Flipped learning, according to the Flipped Learning Network, moves direct instruction from the group learning space to the individual learning space. The group learning space (i.e. the classroom) then becomes an interactive environment where the educator guides students through applying concepts and engaging creatively with subject matter.
Dr. Helaine W. Marshall, professor of education and director of language education at Long Island University, has a slightly different take. She describes the integral role of technology to “create fertile spaces for teaching and learning,” adding that flipped learning is really about transforming education, not just “flipping the classroom.”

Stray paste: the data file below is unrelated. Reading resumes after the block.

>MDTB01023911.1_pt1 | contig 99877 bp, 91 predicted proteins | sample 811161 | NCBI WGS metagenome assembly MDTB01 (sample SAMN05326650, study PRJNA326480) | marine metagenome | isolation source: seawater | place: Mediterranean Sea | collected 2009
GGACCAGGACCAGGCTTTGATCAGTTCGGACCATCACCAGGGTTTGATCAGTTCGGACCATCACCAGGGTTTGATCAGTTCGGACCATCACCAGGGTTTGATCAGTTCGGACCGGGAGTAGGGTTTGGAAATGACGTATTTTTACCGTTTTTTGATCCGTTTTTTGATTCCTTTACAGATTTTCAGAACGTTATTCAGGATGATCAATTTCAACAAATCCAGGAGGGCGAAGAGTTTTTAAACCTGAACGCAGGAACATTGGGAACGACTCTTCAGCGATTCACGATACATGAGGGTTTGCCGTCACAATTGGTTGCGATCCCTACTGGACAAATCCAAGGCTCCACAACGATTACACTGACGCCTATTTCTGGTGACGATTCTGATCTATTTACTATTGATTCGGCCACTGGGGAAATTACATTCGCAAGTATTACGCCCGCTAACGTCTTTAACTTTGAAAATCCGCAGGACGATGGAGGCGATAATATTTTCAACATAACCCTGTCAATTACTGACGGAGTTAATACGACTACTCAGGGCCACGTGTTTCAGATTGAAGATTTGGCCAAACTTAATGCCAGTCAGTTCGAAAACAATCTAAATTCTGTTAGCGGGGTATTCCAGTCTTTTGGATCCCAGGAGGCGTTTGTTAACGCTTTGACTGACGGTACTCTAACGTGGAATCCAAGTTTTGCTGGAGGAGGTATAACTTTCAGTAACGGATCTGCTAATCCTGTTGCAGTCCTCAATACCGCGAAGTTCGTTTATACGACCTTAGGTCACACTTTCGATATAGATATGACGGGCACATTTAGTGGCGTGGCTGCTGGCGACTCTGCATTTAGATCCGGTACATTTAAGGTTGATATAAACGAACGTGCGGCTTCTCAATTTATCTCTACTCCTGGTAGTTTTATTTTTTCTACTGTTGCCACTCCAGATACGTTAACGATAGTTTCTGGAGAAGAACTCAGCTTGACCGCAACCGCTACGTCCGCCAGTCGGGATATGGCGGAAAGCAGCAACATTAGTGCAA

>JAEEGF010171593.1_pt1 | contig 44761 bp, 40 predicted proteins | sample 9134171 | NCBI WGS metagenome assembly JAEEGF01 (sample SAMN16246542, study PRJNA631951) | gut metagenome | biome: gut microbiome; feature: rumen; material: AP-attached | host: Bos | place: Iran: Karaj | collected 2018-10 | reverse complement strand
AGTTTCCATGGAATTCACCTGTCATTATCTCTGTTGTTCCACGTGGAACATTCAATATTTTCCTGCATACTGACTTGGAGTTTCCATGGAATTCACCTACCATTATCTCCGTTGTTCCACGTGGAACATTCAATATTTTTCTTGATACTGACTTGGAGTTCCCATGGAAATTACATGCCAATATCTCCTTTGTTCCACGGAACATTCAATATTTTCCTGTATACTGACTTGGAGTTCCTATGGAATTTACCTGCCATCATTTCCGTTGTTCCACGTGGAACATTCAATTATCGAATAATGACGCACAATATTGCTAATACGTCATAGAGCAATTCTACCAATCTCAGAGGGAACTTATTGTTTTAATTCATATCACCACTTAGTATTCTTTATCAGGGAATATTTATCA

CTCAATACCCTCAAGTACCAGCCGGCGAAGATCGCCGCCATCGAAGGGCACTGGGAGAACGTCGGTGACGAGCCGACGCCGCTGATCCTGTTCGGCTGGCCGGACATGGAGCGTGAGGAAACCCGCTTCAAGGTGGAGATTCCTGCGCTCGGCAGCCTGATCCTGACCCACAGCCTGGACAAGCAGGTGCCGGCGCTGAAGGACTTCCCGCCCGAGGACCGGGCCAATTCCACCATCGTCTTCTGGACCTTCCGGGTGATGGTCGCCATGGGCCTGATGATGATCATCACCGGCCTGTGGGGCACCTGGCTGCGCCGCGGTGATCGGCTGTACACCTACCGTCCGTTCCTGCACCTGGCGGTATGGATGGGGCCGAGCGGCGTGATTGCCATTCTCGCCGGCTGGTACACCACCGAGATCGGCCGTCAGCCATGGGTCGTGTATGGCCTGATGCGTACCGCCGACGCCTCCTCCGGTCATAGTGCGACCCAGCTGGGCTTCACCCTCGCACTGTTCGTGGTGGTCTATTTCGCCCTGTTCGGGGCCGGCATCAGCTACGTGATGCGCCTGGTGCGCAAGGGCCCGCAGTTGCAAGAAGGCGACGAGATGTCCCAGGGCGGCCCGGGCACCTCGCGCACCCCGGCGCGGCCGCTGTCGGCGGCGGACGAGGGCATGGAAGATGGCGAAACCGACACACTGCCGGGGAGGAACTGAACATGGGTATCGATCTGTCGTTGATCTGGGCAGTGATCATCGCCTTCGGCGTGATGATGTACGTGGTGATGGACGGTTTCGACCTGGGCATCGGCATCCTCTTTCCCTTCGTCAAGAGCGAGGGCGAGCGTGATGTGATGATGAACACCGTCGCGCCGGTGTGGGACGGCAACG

As definitions vary among instructors and experts, it may be no surprise that the actual practice of flipped learning varies too. Key components of flipped learning are consistent — such as the idea that out-of-class work can reshape how in-class time is used — but a range of frameworks allow instructors to discover what works best for their own students and teaching preferences.
Flipped learning doesn’t happen overnight; it takes a shift in teaching methods from the teacher and a shift in expectations from the students. There is a need, particularly at first, for additional planning and course redesign.
But the efforts pay off: cognitive science and online learning research from Carnegie Mellon’s Open Learning Initiative have found accelerated learning, improved outcomes, increased productivity, and even cost savings through hybrid courses. So let’s look at how to get started.